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Call off the search for a “normal” brain

A “normal” brain—also termed “neurotypical”—has long been used in cognitive science research as a benchmark for brain activity comparisons. But this distinction between brains actually limits neuroscience research and has long escaped the notice of experts.

Jakub Kopal, a postdoctoral fellow in neuroscience at McGill, researches the effect of genetic mutations on brain architecture and behaviour, and has come to the conclusion that there is no such thing as a normal brain—at least in the general population.

“We talk a lot about a normal brain […] and I think these are notions that were used in the literature. This is more like the vocabulary from the 20th century,” Kopal explained in an interview with The McGill Tribune. “We are trying to argue now that there is no such thing as a typical brain or a normal brain.”

The idea of a “normal” brain is usually found in studies that look to distinguish between subjects with and without a brain disease. Those with “normal” brains make up the control group—a sample that is not affected by the experimental conditions and is used as a baseline—and are labelled as neurotypical.

“The term [neurotypical] was really focused on WEIRD [Western, educated, industrialized, rich and democratic] people. Most of the research takes place at the universities, [and] there is a specific [socioeconomic] group of people that go to university,” Kopal said. 

Previous research has focused mainly on WEIRD people, who actually do not make up more than 15 per cent of the global population. Another defining factor of neuroscience research, according to Kopal, is its high cost, which had limited sample sizes to only 15 to 20 subjects per study until the 2000s. 

“[We] need to reduce the ‘noise,’ so [researchers] would focus only on people that are right-handed or meet several other criteria,” Kopal said. “They would put these criteria to homogenize their group to get the strongest evidence. But then it is really not telling you much about the whole population.”

As Kopal explained, the inclusion of only right-handers in studies consolidated a popular conjecture that our language centre is localized in the left hemisphere of the brain. It was only when researchers included left-handers in their studies that it became clear that the lateralization of the language centre in the brain is quite different for lefties—found in the right hemisphere. In this case, narrow sample sizes lead to results that don’t apply to the wider population and are not reproducible in future experiments.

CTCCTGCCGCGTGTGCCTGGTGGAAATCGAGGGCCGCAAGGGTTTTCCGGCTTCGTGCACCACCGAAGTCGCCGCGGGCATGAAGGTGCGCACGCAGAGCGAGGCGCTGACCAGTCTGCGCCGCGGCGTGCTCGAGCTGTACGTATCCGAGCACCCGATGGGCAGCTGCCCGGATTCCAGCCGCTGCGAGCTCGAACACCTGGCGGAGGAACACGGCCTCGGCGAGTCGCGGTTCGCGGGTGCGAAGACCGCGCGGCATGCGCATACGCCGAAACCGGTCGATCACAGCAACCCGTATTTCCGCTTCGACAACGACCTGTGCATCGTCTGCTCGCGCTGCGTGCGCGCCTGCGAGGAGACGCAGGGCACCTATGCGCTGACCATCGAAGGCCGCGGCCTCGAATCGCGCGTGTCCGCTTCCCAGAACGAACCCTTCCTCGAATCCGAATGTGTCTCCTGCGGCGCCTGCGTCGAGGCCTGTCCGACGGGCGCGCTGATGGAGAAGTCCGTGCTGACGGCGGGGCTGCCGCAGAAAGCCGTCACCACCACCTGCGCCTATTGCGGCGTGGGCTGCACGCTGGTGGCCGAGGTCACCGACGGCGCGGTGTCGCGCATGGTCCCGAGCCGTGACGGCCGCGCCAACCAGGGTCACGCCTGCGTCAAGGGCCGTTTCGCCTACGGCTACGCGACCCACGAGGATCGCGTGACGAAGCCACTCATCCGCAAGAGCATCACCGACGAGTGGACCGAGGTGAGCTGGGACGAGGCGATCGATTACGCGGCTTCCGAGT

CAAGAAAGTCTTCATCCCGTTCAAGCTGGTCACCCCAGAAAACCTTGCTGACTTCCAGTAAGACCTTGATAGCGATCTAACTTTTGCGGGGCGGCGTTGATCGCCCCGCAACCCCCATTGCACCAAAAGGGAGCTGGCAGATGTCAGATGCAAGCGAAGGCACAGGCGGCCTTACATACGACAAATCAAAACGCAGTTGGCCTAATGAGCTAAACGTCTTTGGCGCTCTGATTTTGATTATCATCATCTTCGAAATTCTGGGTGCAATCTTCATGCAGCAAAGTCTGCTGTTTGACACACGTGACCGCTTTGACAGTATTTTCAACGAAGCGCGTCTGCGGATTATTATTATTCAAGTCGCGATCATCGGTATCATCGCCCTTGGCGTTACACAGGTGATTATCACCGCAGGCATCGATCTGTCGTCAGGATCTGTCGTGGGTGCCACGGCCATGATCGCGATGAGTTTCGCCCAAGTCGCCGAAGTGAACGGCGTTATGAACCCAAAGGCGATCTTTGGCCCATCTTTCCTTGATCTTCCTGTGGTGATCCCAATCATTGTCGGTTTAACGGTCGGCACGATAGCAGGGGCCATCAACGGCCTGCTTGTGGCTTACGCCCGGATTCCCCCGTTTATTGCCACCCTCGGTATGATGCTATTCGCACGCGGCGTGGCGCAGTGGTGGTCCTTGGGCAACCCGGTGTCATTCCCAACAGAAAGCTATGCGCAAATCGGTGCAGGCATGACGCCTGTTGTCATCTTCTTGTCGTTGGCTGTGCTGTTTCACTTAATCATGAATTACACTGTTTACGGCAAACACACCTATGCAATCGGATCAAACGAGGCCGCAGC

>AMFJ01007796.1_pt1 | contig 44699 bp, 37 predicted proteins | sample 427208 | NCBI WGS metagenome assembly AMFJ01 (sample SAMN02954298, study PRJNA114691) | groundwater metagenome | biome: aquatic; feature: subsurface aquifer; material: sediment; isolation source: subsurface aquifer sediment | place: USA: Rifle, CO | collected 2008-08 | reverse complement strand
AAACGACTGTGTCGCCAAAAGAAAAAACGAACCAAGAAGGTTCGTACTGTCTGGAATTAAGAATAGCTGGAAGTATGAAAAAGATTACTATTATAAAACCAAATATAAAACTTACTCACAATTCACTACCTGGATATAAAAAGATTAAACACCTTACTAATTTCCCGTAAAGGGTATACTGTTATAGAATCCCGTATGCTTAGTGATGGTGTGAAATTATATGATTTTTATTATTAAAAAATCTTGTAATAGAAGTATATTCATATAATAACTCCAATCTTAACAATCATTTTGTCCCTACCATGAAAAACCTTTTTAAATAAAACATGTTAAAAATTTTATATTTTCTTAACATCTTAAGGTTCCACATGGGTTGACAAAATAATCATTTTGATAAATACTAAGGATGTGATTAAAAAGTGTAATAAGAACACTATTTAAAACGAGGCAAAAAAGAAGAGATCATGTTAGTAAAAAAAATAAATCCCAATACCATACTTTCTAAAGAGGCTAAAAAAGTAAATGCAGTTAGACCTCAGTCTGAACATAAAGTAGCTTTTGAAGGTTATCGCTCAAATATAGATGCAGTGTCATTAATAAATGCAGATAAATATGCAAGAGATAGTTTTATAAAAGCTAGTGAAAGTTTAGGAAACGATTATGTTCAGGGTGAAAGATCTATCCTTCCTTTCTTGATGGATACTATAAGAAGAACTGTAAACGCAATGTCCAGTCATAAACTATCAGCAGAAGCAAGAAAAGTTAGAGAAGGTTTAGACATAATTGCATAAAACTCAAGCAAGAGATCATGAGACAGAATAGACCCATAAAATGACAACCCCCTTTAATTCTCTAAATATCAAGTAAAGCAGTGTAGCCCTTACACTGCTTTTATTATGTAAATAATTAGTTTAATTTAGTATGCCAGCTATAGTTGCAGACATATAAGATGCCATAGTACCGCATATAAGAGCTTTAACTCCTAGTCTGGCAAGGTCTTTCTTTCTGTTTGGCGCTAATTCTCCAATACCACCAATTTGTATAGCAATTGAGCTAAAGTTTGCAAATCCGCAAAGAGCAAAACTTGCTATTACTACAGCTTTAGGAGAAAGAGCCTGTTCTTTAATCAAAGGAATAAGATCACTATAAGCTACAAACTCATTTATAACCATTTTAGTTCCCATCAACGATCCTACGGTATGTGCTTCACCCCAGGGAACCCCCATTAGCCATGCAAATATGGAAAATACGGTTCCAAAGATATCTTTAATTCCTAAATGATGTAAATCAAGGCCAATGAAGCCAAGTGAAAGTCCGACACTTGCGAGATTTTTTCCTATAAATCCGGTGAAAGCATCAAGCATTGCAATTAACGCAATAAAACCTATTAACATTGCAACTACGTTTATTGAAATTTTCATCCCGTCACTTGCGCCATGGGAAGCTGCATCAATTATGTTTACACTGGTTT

Lack of reproducibility in current research has been a big motivation for the creation of databases such as UK Biobank and Adolescent Brain Cognitive Development (ABCD) Study, which allow us to look at neuroscience research from a more global, inclusive perspective. UK Biobank is a resource with extensive genetic and health data from British patients, while ABCD comprises research focusing on the brain development of children in the United States. These databases have shown that ethnicity, gender, and other socioeconomic and personal characteristics factor into the makeup of one’s cognition. 

“The reproducibility crisis [showed that] we need large sample sizes in order to reproduce our results. And then there was another set of studies showing that the samples we have right now are really WEIRD,” Kopal said. “And this probably means that our results might not generalize to the whole population.” 

A potential application of expanding sample sizes in neuroscience research is using technology to assess risks of developing neurodegenerative diseases, such as Alzheimer’s

“With the advances in machine learning, we also saw that often our algorithms fail for minorities,” Kopal said. “Our machine learning approaches are really tailored to the majorities and they fail non-stereotypical populations.” 

This is especially critical in the medical industry because physicians must provide high-quality services to diverse patients and need reliable data based on inclusive studies. 

“I don’t want to claim I can predict Alzheimer’s disease if you are of European ancestry, well-educated, have a higher income and you’re a male,” Kopal said. “This doesn’t really serve us as a tool. [We want] a tool that serves the whole population.”

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